I agree with your analysis of the national charter school industry, though I wish you’d have been more detailed in your “poorly managed” comment. I also believe that WA State created the right balance, when limiting the market for charter schools, although that sets the bar exceptionally high. The right level of accountability and oversight will have to be enforced, in order to assure that the statutory market is maintained.

    Furthermore, I agree with you that the issue of constitutionality of this law has yet to be determined, as the recent ‘fix’ does nothing to address the issue of appointed & unelected charter school boards. I suspect the Supreme Court will still take issue with this aspect of the law.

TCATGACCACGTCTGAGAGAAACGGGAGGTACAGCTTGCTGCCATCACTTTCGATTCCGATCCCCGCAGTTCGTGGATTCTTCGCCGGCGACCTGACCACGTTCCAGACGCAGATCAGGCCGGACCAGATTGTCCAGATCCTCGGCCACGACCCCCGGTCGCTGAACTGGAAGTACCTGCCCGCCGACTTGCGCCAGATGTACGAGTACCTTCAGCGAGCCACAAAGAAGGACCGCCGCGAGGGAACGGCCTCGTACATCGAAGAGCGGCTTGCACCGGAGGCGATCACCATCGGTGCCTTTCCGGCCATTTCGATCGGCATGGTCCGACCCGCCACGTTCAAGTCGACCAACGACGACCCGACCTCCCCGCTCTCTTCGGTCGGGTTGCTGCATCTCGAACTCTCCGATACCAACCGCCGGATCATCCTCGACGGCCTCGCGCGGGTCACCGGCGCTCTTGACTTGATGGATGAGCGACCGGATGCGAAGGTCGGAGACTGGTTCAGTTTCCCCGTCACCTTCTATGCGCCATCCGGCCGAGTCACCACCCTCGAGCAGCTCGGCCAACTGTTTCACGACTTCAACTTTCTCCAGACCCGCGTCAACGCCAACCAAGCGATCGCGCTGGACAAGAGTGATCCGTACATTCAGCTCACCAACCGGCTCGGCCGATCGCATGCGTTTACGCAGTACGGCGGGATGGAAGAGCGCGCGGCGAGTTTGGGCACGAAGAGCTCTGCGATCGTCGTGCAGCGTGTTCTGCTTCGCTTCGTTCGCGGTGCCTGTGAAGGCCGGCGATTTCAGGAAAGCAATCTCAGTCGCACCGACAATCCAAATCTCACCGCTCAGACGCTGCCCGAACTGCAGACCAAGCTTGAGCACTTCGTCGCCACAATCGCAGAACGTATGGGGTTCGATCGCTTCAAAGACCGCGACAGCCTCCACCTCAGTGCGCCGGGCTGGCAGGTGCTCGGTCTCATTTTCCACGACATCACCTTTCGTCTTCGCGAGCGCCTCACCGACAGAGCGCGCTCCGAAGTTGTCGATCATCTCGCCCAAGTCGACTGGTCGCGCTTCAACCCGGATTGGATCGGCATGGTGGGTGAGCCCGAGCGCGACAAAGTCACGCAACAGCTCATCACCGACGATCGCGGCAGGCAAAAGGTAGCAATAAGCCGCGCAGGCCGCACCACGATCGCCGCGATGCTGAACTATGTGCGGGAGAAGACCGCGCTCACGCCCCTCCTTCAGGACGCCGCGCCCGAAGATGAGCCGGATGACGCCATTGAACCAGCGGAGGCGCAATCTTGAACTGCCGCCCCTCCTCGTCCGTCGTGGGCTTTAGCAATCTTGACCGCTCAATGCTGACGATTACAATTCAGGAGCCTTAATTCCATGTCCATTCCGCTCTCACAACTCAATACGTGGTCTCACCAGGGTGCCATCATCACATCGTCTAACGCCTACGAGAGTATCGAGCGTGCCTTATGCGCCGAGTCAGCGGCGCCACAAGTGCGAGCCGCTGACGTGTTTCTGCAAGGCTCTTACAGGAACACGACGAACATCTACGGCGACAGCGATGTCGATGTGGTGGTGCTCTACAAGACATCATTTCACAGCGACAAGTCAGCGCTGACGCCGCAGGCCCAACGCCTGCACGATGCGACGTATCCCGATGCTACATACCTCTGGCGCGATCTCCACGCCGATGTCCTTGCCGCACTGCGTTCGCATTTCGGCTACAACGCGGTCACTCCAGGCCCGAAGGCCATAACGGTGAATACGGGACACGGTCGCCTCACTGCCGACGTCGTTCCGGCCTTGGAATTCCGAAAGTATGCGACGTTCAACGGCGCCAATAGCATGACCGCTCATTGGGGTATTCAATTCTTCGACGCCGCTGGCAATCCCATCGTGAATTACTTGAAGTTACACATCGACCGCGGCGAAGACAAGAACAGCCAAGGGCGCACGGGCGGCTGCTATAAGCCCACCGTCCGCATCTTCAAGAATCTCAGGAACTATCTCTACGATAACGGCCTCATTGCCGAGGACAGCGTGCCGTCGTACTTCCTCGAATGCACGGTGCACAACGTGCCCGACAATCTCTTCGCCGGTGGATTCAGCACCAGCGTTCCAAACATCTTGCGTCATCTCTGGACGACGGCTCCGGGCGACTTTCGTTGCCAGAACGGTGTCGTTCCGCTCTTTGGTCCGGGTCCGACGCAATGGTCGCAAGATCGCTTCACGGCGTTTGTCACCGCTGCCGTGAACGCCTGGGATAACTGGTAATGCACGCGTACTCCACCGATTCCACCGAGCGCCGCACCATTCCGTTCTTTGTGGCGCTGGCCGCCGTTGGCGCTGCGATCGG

I predicted that Gov. Inslee would allow SB 6194 to become law without his signature. I, too, wish he’d have either vetoed the bill or signed it.

    I look forward to reading your thoughts on how the existing charter school law could be amended to make it more functional. I am also interested in learning how you perceive the future of WA’s charter schools, given our very restrictive application of the concept and the complexities of accountability and oversight. I hope the Legislature has seen fit to appropriate the necessary funds to allow the WA Charter Schools Commission to carry out that function of its statutory obligation.